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Alcohol and Weed Industries are Creating More Jobs Than Tech in Oregon

Alcohol and Weed Industries are Creating More Jobs Than Tech in Oregon
Green Rush Daily


Alcohol and Weed Industries are Creating More Jobs Than Tech in Oregon

Tallying employee records of licensed cannabis businesses and seasonal workers permits, one state analyst says Oregon has added more than 11,000 new jobs in weed.

Many experts, policy officials and legislators have cited the economic benefits of a legal, regulated and taxed cannabis industry. Indeed, the impact of legalization as an economic driver is on display in states across the country. Besides tax revenue, legalization has created a number of new small businesses, spurred growth in ancillary industries, and created a range of new employment opportunities. But few predicted that the cannabis industry would rival today’s fastest-growing industries, like tech. In Oregon, however, that’s exactly what a new economic forecast reveals. Alcohol and weed industries are creating more jobs than tech in Oregon.

Jobs In Cannabis Are Surpassing Those in Tech

Tech is a pillar of Oregon’s economy. So much so, in fact, that the Portland metropolitan area has earned the nickname Silicon Forest. Like its Silicon Valley counterpart, the Pacific Northwest is host to some tech giants, including Apple, Intel, Amazon, Yahoo!, and many more. And according to the most recent Quarterly Census of Employment and Wages (QCEW) data from the Bureau of Labor Statistics, there were 7,600 more tech jobs in Oregon in 2018 than in 2008.

But job creation in the alcohol and weed industries was greater. According to the same data, Oregon added 8,700 jobs in the alcohol industry over the same period. Measuring the gain in jobs in the cannabis industry, however, is a little more challenging. OLCC data on the employment records of licensed cannabis businesses totals 5,300 jobs.

That total is less than alcohol and tech, of course, but it doesn’t factor in the highly seasonal, often informal nature of work in the cannabis industry. Taking a count of OLCC marijuana worker permits reveals just that: there are roughly 35,000 permits on file. That’s too many to represent active employees. But state economic analyst Josh Lehner used a scaling formula based on sales-to-employee ratios to estimate there are an additional 6,000 seasonal jobs in the cannabis industry. Based on that estimation, cannabis has added about 11,000 jobs to Oregon’s economy over the last decade, more than tech and more than booze.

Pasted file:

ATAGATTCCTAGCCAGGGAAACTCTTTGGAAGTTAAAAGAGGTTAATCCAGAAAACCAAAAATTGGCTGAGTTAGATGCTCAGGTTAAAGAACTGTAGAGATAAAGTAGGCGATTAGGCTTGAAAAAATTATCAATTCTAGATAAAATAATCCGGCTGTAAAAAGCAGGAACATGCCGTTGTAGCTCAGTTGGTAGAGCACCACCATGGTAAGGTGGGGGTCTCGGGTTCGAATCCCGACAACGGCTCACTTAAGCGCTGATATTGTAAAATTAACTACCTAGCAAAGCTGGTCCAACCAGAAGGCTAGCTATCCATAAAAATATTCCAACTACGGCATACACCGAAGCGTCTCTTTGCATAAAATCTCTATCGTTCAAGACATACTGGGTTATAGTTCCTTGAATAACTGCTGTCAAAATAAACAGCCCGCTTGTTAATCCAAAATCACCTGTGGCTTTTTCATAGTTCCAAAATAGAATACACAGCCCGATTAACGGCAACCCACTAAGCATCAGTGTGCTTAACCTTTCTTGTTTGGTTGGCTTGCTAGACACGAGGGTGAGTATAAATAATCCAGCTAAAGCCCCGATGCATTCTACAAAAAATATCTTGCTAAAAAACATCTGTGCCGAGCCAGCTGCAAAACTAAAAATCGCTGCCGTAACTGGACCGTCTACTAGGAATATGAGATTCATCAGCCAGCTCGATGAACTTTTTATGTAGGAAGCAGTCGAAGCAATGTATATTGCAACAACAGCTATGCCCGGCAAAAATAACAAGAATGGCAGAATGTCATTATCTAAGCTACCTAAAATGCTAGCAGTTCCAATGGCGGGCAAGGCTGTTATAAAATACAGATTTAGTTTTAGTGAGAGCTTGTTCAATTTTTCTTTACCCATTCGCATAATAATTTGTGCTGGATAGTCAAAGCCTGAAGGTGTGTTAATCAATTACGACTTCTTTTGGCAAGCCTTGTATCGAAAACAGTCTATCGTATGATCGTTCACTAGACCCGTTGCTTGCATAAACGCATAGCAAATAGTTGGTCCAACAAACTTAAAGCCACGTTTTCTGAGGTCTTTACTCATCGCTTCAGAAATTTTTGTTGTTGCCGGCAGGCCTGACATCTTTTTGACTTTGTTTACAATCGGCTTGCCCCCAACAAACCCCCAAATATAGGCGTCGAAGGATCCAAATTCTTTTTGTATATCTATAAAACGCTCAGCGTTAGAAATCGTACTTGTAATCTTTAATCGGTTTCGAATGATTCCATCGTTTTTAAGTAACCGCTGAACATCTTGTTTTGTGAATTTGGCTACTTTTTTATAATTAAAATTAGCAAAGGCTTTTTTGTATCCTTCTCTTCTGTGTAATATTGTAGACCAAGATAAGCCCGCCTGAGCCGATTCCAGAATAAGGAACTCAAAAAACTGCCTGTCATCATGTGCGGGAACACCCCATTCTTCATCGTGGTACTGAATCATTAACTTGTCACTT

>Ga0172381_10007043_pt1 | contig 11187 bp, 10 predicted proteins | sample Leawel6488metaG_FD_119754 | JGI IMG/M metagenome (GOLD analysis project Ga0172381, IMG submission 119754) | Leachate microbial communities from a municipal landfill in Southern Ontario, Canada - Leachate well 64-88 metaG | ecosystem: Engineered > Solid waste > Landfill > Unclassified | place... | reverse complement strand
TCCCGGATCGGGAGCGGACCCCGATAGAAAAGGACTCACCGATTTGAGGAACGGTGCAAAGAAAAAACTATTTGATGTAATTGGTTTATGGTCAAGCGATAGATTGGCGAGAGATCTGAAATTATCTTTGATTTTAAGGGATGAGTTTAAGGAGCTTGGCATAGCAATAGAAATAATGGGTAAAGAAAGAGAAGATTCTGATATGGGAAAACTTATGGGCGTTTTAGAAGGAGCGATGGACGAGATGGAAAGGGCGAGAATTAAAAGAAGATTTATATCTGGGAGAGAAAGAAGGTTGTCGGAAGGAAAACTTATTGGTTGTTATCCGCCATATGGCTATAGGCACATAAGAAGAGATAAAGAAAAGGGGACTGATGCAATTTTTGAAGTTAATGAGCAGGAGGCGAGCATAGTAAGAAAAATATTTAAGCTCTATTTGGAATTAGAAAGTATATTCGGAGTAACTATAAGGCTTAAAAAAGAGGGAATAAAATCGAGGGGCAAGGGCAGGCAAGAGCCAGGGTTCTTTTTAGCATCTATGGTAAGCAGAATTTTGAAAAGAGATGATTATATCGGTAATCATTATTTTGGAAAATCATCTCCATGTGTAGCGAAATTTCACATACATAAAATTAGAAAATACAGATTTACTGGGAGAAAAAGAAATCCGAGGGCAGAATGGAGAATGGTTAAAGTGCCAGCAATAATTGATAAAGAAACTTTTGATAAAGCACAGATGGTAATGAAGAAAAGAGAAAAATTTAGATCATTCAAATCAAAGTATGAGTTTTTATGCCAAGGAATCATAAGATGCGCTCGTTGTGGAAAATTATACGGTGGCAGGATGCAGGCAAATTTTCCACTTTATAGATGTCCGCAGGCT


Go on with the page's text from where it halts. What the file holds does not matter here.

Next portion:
Cannabis Industry Is Creating Jobs, But Do They Pay?

Total jobs is only part of the economic picture of these major industries. Another key factor is what the average wage is for their workers. And in this respect, cannabis is still lagging behind. While employees in the tech sector average six-figure incomes, about $110,000, alcohol only pays an average $32,400. For workers in the cannabis industry, average wages are even lower, at $29,600.

Those low wages are an impediment to the industry’s further growth. For many low-level retail gigs, cannabis companies are dealing with massive employee turnover. And the fact that many cannabis companies can’t provide workers with federally subsidized benefits like health insurance is also keeping new hires from sticking around. In fact, the situation has led some workers in the cannabis industry to unionize, sometimes even with the support of their employers.

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